This story is one of a series written by a mom who placed her children here at the Institute for Attachment and Child Development many years ago. She writes from a place of love as a woman who has endured the feelings of love and loss after adopting children with reactive attachment disorder. Her boys are now grown men. These are her reflections and memories from life experiences and the wisdom that time bestows.
Now that my boys have grown into men, I look back with clarity. There are things I wish I did and didn’t do as a younger mother. Of course, hindsight is always clear. If I could go back in time, I’d give myself some helpful advice as I raised young children with reactive attachment disorder. I think life could have been a tad less difficult for my husband, children, and I during those rough early years.
If I were to talk to my younger mom self, I would say…
1. Educate yourself on reactive attachment disorder and trauma before your children move into your home. It’s not your fault that you are ill or misinformed about raising children with developmental trauma. Many adoption agencies don’t provide adequate training. They may promise support but then don’t follow through when parents are struggling. Too many parents are left to figure it out from scratch on their own accord. If that happens, return to your adoption agency and persistently request training about reactive attachment disorder.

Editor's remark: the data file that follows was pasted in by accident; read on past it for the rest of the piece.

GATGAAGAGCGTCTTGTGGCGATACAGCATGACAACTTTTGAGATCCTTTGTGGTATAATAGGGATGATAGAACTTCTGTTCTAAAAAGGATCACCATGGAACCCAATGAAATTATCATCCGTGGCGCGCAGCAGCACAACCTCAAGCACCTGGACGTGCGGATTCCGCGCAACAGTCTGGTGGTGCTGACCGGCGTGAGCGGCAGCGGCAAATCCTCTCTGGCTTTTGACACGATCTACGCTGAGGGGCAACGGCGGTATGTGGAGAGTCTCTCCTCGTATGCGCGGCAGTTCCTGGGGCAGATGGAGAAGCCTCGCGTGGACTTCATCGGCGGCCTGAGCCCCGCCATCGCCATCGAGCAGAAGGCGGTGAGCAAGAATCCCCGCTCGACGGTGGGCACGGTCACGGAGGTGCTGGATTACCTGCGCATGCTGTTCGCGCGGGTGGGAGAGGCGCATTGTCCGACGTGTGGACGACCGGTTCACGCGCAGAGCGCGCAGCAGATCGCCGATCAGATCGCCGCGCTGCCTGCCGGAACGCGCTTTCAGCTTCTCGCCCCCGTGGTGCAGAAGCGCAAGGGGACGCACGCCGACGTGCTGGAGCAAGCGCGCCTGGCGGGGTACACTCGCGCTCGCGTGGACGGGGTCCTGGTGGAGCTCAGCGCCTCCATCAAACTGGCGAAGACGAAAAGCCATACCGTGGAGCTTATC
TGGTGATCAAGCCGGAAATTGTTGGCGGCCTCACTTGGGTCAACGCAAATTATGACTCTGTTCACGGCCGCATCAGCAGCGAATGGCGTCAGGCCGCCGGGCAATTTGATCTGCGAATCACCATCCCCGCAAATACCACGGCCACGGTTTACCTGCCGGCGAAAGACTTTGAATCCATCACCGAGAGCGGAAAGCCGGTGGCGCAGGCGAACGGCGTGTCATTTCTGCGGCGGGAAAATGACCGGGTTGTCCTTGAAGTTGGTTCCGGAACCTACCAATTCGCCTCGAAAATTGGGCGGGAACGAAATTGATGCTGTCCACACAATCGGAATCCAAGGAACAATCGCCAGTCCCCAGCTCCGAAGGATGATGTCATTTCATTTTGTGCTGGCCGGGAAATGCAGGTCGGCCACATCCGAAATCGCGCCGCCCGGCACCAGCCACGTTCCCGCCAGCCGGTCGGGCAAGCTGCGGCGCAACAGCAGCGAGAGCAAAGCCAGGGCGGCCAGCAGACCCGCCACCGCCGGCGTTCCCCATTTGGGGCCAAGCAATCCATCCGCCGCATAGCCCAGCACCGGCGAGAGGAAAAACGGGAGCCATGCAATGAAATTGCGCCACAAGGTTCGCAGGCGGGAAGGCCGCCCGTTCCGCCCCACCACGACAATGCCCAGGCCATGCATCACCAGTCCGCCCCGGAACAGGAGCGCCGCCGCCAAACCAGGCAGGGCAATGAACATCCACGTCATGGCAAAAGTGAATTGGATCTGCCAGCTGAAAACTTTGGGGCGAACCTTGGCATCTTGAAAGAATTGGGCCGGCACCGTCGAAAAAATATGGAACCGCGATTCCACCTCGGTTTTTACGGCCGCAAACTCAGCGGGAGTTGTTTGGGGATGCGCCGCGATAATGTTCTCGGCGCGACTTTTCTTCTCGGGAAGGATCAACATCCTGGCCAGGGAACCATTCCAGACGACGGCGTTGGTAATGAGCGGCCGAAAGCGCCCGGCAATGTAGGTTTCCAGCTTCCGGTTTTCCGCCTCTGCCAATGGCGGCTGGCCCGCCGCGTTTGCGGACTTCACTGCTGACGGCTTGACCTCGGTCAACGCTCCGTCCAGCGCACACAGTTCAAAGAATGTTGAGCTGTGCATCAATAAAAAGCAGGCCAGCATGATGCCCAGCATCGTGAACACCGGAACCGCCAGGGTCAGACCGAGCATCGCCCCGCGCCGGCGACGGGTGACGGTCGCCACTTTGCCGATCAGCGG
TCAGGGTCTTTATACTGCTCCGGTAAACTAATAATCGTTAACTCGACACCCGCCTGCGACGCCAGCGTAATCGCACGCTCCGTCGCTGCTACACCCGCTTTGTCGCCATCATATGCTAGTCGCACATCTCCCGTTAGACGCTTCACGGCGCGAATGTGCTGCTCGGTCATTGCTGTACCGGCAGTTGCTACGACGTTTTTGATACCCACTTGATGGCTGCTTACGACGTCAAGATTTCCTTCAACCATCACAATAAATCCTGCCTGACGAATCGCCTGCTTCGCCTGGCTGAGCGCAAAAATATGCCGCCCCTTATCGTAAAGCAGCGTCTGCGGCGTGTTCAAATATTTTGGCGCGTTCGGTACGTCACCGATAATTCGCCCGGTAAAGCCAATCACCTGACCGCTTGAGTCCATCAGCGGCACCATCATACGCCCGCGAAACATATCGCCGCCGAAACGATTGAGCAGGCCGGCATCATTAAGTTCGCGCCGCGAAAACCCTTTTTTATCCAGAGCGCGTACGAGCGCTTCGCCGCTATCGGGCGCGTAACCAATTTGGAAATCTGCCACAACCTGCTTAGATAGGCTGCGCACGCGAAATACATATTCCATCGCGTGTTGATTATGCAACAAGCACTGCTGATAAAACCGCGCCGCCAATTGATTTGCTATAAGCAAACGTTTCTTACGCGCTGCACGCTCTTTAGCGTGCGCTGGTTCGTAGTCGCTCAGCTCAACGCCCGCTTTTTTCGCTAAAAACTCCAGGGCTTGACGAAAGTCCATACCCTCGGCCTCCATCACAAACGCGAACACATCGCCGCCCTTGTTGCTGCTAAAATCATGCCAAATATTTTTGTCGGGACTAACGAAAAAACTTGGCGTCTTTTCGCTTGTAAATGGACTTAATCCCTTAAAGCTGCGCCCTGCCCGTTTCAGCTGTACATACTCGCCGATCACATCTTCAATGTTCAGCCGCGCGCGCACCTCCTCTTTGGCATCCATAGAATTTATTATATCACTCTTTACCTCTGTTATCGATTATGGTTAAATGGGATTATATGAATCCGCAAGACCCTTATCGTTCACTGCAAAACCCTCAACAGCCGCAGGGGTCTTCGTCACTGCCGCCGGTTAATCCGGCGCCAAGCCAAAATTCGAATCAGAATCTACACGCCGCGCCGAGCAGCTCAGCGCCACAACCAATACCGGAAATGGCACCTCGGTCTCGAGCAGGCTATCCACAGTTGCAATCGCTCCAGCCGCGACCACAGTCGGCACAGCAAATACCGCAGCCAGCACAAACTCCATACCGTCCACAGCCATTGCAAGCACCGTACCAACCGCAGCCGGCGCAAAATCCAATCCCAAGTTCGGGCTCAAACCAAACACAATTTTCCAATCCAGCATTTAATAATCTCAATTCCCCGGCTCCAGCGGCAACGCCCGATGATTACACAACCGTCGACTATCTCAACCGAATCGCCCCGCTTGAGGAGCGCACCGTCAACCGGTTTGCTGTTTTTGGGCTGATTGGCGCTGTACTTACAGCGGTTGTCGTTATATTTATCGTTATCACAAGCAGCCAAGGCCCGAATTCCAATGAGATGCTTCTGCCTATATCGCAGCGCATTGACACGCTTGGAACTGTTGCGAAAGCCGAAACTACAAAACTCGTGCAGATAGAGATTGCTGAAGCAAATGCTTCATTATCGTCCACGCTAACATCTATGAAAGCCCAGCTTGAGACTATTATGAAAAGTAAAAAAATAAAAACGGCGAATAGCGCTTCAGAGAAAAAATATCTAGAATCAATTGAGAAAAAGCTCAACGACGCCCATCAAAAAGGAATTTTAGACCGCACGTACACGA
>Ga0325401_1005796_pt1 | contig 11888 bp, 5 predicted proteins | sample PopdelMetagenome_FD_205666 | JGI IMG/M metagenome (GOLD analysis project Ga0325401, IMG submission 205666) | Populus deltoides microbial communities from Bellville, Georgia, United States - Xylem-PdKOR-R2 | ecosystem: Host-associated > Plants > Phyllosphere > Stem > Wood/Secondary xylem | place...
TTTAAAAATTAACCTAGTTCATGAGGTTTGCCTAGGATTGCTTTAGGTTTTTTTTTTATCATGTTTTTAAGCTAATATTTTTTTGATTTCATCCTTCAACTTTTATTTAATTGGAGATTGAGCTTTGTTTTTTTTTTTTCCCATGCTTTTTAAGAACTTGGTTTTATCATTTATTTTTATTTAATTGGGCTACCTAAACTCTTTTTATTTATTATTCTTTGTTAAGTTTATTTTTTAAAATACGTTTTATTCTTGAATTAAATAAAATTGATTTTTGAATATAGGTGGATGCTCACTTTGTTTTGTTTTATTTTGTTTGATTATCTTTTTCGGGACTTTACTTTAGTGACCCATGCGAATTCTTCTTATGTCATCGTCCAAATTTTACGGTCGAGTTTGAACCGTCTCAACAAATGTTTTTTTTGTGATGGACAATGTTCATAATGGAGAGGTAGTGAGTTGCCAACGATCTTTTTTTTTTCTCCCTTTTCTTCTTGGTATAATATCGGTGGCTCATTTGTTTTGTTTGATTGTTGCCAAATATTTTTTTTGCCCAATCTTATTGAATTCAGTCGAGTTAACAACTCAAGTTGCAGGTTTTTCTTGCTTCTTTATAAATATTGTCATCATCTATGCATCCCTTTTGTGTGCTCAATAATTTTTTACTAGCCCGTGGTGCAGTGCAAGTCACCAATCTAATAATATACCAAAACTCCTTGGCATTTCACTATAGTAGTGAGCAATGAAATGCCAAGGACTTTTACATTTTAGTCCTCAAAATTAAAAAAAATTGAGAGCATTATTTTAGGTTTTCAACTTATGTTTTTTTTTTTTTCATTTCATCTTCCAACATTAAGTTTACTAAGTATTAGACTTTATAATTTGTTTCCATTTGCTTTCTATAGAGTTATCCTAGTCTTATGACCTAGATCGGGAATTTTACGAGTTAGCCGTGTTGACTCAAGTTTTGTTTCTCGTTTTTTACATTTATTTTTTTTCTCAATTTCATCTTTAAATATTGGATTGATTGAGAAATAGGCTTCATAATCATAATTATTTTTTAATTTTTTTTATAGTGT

2. If you’re lucky enough to find it, accept and utilize the wisdom from experts on the subject of children with early trauma. I missed out on some helpful advice because I felt like I needed to parent all on my own in the beginning. I felt like I wasn’t a competent mom if I needed help. I wish I had known earlier that asking for help is far from a sign of weakness. It’s courageous. Although I wish I understood this lesson earlier, I’m glad I figured it out when I did. I felt like a new person (or rather, like my confident self again) when I finally had support from people who truly understood.
2. Learn Love and Logic parenting and apply the philosophy from the beginning. I wish I hadn’t waited for crises to arise before I sought effective parenting strategies. Love and Logic is good for all kids but especially those with reactive attachment disorder who attempt to place blame on everyone around them. Once my husband and I used Love and Logic consistently, our sons were put in positions where they had to take responsibility for their own actions. It made such a difference in our lives.
4. Understand what degree of attachment is realistically possible with children with reactive attachment disorder. Set aside your ideas of what should happen in your relationships with your children. Form realistic expectations of their capacity for attachment. You won’t know what realistic is, however, until you truly understand reactive attachment disorder and your children. Accept when good is good enough.
5. Redefine your understanding of family with parenting strategies that best serve the challenges of your individual children. Your dream of the perfect family is likely to disappoint you and set your family up for failure. Remove the “shoulds” and realize that every person in your family is different. Even when you use the same parenting philosophy with all of your children, the application will differ depending on the child. That’s okay.
This, too, shall pass. When you look back on your life in 20 years, you will likely wish you knew more or did things differently as a younger parent. I hope you’ll also know that you did the very best you could with what you knew and could do at the time. Until that day, reach out and get the help you need. Lean on the people whom you can trust.
At the end of each day, take a deep breath, give yourself a break for your human mistakes, feel proud of the parent you are (if you need help with that today, realize what you’re doing at this very moment), and know that you are enough for your children.